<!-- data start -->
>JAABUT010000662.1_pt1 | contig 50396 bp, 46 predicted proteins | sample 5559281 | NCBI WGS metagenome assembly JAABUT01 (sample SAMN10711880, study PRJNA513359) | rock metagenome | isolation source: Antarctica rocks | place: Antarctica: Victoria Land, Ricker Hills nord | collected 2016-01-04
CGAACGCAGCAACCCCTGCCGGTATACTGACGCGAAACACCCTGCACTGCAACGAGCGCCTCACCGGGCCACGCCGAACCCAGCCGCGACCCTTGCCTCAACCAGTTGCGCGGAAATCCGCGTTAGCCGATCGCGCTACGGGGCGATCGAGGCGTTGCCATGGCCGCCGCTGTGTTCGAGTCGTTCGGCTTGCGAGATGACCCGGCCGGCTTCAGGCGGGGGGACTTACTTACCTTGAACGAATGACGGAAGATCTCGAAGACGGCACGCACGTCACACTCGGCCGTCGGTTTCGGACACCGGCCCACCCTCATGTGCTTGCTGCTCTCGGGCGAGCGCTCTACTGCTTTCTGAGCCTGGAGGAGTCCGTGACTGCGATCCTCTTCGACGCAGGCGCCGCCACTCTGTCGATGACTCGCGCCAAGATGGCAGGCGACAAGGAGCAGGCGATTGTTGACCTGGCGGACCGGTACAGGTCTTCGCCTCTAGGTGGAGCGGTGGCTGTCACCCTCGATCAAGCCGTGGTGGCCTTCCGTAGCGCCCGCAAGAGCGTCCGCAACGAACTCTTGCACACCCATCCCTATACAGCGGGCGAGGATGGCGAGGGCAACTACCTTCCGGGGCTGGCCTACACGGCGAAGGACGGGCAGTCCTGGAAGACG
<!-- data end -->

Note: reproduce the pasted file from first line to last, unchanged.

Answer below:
>JAABUT010000662.1_pt1 | contig 50396 bp, 46 predicted proteins | sample 5559281 | NCBI WGS metagenome assembly JAABUT01 (sample SAMN10711880, study PRJNA513359) | rock metagenome | isolation source: Antarctica rocks | place: Antarctica: Victoria Land, Ricker Hills nord | collected 2016-01-04
CGAACGCAGCAACCCCTGCCGGTATACTGACGCGAAACACCCTGCACTGCAACGAGCGCCTCACCGGGCCACGCCGAACCCAGCCGCGACCCTTGCCTCAACCAGTTGCGCGGAAATCCGCGTTAGCCGATCGCGCTACGGGGCGATCGAGGCGTTGCCATGGCCGCCGCTGTGTTCGAGTCGTTCGGCTTGCGAGATGACCCGGCCGGCTTCAGGCGGGGGGACTTACTTACCTTGAACGAATGACGGAAGATCTCGAAGACGGCACGCACGTCACACTCGGCCGTCGGTTTCGGACACCGGCCCACCCTCATGTGCTTGCTGCTCTCGGGCGAGCGCTCTACTGCTTTCTGAGCCTGGAGGAGTCCGTGACTGCGATCCTCTTCGACGCAGGCGCCGCCACTCTGTCGATGACTCGCGCCAAGATGGCAGGCGACAAGGAGCAGGCGATTGTTGACCTGGCGGACCGGTACAGGTCTTCGCCTCTAGGTGGAGCGGTGGCTGTCACCCTCGATCAAGCCGTGGTGGCCTTCCGTAGCGCCCGCAAGAGCGTCCGCAACGAACTCTTGCACACCCATCCCTATACAGCGGGCGAGGATGGCGAGGGCAACTACCTTCCGGGGCTGGCCTACACGGCGAAGGACGGGCAGTCCTGGAAGACG